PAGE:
For A Free Press
20 July, 2005
You will never
fail until you abandon your endeavours
December 13: Vinod K Jose, a reporter with The Indian Express Delhi,
was assigned to cover the farmers agitation in front of the Parliament.
Since Vinod was a Keralite, the Delhi editor thought it fit to assign
him for covering the agitation by the Kerala farmers. After covering
the rally, when Vinod was having tea at a nearby shop he heard the shrill
sirens of police vans along with loud shouts of Athankavadi.
He heard people talking animatedly that the Parliament was being attacked
When he contacted
his office, the editor directed Vinod to reach the spot immediately
and interview as many MPs as possible. Vinod, who was just few meters
away from the Parliament, was one among the very few journalists to
reach the Parliament House while the firing was still on. After interviewing
around 80 MPs, Vinod came to his office and explained to the editor
some of the doubts that he had stumbled upon during his assignment.
Incidentally, the attack came at a time when the Parliament
was in turmoil over issues like the coffin case, the passing of POTA
Bill, etc. More importantly and rather curiously, even as the House
was being attacked, the ruling BJP MPs were rejoicing and
celebrating inside the Parliament. Even Parliamentary Affairs Minister
Pramod Mahajan stood unshaken by the events. Also, the police had initially
said the attack was carried out by six terrorists. But they could only
produce five dead bodies. Where is the sixth one?
to Vinod, the editor nonchalantly asked him to file instead a report
on the "traffic problems and the difficulties faced by the office-goers
in the city after the attack. Vinod was thus forced to throw his
findings acquired diligently during that eight-hour stint, into the
dustbin. The next day lead was the Delhi police chief Ajay Raj Sharmas
press briefings. Vinods report on the traffic diversions was also
published with prominence.
In a way, he was
learning new practical lessons about the social commitment of journalists
and the moral values of the Fourth Estate.
The four pillars
of knowledge that help journalism are: lies, blunders, money-making
and moral irresponsibility
In early 2002, Vinod
took charge as a reporter in South Asia for the New York-based Radio
Pacifica. Pacifica newscast was started by a group of journalists who
resigned from different media houses after they refused to report in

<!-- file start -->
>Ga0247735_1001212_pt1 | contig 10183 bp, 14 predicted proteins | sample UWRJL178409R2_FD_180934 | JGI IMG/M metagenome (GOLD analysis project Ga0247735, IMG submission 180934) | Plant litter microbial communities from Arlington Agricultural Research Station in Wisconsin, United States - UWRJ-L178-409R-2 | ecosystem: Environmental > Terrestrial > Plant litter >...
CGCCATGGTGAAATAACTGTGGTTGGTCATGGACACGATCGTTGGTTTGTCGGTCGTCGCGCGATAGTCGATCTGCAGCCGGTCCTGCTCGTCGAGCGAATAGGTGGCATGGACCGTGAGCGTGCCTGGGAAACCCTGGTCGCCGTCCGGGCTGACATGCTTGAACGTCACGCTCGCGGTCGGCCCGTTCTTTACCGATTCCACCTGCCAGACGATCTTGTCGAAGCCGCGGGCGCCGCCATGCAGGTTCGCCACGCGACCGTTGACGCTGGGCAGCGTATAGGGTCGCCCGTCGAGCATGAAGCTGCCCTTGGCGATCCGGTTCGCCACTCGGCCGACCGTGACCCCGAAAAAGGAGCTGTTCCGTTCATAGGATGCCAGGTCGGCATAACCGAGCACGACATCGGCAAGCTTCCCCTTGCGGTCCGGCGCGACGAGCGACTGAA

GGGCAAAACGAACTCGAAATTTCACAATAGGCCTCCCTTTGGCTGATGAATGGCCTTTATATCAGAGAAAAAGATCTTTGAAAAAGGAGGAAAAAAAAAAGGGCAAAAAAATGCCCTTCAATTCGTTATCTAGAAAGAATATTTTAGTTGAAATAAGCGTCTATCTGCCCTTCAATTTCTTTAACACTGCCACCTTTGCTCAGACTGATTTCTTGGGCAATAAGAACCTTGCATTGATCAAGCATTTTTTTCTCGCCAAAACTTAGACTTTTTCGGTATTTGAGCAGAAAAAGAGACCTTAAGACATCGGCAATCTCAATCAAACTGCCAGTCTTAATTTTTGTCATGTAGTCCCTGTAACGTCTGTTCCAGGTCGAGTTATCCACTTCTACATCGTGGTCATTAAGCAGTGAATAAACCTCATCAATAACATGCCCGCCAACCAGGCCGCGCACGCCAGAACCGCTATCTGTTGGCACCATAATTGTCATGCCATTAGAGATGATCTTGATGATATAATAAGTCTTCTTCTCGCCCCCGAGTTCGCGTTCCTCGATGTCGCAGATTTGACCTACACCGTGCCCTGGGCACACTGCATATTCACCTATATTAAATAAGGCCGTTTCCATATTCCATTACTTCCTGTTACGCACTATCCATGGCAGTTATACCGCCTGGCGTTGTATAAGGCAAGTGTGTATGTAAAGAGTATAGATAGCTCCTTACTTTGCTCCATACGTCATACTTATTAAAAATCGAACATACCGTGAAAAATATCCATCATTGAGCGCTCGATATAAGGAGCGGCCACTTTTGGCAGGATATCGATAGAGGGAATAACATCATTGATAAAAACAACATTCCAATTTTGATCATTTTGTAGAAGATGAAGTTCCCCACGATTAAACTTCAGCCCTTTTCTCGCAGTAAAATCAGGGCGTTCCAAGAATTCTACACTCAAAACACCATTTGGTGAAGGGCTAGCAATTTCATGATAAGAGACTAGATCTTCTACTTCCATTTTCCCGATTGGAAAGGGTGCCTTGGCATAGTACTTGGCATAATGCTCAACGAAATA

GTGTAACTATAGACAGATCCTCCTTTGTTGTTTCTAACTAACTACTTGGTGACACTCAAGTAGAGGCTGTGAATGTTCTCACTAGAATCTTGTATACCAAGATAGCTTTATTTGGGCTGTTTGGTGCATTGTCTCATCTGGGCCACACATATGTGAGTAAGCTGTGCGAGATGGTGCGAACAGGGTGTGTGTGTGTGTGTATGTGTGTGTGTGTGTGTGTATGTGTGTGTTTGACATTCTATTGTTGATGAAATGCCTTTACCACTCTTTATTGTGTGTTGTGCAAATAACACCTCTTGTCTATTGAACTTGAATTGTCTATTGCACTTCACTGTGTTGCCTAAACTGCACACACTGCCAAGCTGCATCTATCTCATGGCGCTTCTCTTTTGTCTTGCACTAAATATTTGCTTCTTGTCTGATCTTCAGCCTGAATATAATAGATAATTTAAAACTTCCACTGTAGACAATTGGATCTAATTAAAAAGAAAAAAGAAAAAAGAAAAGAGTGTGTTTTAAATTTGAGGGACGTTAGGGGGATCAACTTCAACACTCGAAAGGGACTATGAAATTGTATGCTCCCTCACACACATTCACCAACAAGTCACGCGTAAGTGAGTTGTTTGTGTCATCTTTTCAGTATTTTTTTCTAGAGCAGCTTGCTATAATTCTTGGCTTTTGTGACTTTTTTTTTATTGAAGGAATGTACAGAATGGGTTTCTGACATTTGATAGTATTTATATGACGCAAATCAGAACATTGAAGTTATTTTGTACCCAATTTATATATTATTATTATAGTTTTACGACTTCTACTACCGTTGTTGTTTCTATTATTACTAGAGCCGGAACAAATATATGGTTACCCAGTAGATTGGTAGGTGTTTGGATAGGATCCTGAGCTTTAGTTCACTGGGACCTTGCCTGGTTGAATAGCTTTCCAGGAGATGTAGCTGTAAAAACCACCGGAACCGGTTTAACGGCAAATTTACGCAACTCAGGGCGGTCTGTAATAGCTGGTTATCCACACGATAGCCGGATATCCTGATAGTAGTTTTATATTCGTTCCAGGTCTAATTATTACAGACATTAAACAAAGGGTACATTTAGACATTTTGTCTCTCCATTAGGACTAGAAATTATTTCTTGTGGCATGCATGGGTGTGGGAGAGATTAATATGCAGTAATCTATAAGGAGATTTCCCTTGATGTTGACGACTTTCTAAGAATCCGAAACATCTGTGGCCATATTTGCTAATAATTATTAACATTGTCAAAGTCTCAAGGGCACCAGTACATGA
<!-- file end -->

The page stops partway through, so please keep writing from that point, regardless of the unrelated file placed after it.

favor of the US governments decision to join the Second World
Just how September
11 is important to the US government, December 13 is an important date
in the Bushs calendar of terrorism. So dont miss the court
proceedings in your reportage Aaron Glantz, the producer of newscast,
told Vinod. This was an opportunity for him to follow the story closer.
attack case is a landmark in my life. More than as a journalist, I view
it from a humane perspective. The developments that occurred in the
country after December 13 corroborated my earlier doubts regarding the
attack which I stumbled upon on the first day. I had made up my mind
to divulge the real story behind December 13. The cases files
that run into tens of thousands of pages tell you more stories and sub-stories
which the police find embarrassing--like the first accused bringing
the main attacker from an army camp in Srinagar etc.
attack case was countrys first POTA case. This is an indication
as to why this draconian law was created. Every day I used to go to
the POTA trial court and learn the details of the case, though that
was not very necessary for my coverage. I learned Abdurahman Geelani,
Professor at the Delhi University, was not even remotely connected with
the attack. But the media portrayed him as a terrorist. The image of
a handcuffed Geelani standing in the dock disturbed me. Every day this
mans innocent face haunted me. I didnt know Geelani before
that. It became clear that if Geelani was not allowed for a fair trial
he would be hanged. Democratic India shall not convict innocent people.
I decided to join Nandita Haksar and two of Geelanis friends,
Kumar Sanjay Singh and Rona, who were beginning to do something. The
All India Defence Committee for Syed Abdurahman Geelani
was also formed in order to launch a media campaign to resist the media
trial on Geelani. From signature campaign, media releases, lobbying
with democratic organizations, public meetings, post card campaign...
It was also a three-year long practical lesson on Indian democracy for
me, recounts Vinod.
Even though the
case was such a sensational item for the Indian media, when the trial
was on at the Special POTA court, only three journalists were regularly
attending the proceedings. Apart from Vinod, there was Basharat Peer
from rediff.com and Anjali Modi from The Hindu. The rest of the media
folks were absolutely absent in the court and satisfied with the Delhi
The aim of
the media campaign was to make the journalists in the language press
aware about the true story and provide them enough materials. The worst
response was from Kerala. The media in Kerala refused to give any space
for Geelani case, and the campaign in defence of him. The editors from
the informed Kerala denied publishing anything about Geelani
in the name of national interest. An average Keralite holds a skewed
knowledge about nationalism. What is censured in the name of nationalism
is truth. The notions that Malayali possesses about North-East, Kashmir
or Punjab is so shameful to their claim of a well-informed
Kerala. Then I thought that there has to be a publication for Malayalis
political literacy, to resist the mounting disinformation, and to do
investigative stories he explains the beginning of the Free Press
venture. Many individuals came forward with support.
Within a matter